The decision in this case is in contrast to the decision in Batey v Whitfield. The taxpayer owned a country estate comprising a house, several outbuildings and 12 acres of land. The taxpayer built a three-bedroom bungalow on the land, for occupation by domestic staff. The bungalow was separated from the main residence by a line of trees and was separate from the main residence for rating purposes. The taxpayer sold the whole of the estate and claimed that the main house and the bungalow constituted a single “dwelling-house” for the purposes of the principle private residence exemption. HMRC contended the properties could not constitute a single dwelling-house, as the bungalow was not closely adjacent to the main house.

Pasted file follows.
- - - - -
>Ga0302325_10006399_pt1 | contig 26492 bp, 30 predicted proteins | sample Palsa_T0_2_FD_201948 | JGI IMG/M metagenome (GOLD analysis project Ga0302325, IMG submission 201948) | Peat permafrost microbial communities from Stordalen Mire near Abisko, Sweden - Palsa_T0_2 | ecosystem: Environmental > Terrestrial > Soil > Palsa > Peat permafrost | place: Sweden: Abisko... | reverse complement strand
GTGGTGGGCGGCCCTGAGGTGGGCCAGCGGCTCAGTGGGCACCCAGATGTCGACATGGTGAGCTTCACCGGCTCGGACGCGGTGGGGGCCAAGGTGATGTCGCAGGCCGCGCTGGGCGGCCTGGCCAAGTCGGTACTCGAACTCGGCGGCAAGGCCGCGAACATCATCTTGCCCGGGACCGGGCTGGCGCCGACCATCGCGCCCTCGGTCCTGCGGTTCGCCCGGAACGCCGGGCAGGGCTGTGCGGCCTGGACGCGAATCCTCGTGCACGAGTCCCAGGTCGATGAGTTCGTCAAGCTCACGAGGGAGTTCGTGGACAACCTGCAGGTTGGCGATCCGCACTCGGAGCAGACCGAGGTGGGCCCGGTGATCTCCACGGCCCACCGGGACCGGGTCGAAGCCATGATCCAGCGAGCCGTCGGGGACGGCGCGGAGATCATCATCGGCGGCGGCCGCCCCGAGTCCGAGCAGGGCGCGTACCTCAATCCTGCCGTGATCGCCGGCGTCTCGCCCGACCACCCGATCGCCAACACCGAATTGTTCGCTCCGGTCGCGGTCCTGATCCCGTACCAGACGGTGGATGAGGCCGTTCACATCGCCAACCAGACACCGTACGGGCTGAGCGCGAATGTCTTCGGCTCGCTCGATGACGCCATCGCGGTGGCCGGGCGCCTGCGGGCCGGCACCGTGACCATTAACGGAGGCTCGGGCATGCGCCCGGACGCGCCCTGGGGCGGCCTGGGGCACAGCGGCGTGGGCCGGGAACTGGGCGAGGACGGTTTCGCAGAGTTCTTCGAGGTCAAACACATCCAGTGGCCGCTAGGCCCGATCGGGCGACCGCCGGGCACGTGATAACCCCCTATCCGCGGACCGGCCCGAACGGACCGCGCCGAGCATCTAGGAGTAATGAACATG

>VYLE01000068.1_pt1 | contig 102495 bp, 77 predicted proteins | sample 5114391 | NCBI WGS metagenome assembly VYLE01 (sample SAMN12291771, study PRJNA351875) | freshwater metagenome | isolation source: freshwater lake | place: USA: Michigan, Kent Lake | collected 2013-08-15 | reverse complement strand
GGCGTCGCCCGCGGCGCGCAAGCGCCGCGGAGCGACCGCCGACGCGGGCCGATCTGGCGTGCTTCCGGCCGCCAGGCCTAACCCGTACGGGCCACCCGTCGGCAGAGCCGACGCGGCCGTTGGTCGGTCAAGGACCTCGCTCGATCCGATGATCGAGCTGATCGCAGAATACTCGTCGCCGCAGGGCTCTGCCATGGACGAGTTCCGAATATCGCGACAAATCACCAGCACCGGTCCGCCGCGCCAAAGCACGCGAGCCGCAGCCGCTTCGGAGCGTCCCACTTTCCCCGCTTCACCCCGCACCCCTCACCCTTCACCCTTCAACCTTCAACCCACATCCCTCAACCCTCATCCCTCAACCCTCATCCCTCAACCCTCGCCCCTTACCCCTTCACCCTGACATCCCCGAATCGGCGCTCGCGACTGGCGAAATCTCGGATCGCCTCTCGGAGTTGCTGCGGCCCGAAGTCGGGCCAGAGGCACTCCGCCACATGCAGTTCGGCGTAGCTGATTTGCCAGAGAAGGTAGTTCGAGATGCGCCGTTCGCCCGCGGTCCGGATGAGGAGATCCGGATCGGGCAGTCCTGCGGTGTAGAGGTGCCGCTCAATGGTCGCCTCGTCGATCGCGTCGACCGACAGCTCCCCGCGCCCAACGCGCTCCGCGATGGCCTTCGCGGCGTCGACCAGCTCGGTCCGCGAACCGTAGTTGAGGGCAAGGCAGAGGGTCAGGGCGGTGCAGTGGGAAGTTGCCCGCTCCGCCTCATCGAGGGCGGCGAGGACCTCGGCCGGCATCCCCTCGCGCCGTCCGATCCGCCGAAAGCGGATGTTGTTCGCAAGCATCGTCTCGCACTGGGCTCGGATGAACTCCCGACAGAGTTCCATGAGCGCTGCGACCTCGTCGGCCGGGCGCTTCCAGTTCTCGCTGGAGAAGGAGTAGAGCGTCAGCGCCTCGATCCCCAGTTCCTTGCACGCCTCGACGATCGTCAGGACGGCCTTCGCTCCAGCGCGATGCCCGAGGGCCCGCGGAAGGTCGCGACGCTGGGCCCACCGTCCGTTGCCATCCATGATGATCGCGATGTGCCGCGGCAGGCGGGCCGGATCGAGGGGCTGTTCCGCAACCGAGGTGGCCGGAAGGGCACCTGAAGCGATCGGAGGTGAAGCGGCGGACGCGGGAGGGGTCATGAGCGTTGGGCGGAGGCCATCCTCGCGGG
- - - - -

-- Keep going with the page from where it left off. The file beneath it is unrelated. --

It was held that it is necessary to look at the group of buildings as a whole and to ascertain whether they could be regarded as a single dwelling which was used by the taxpayer as their main residence and, on that basis, the bungalow could not be regard as part of the main residence for PPR purposes.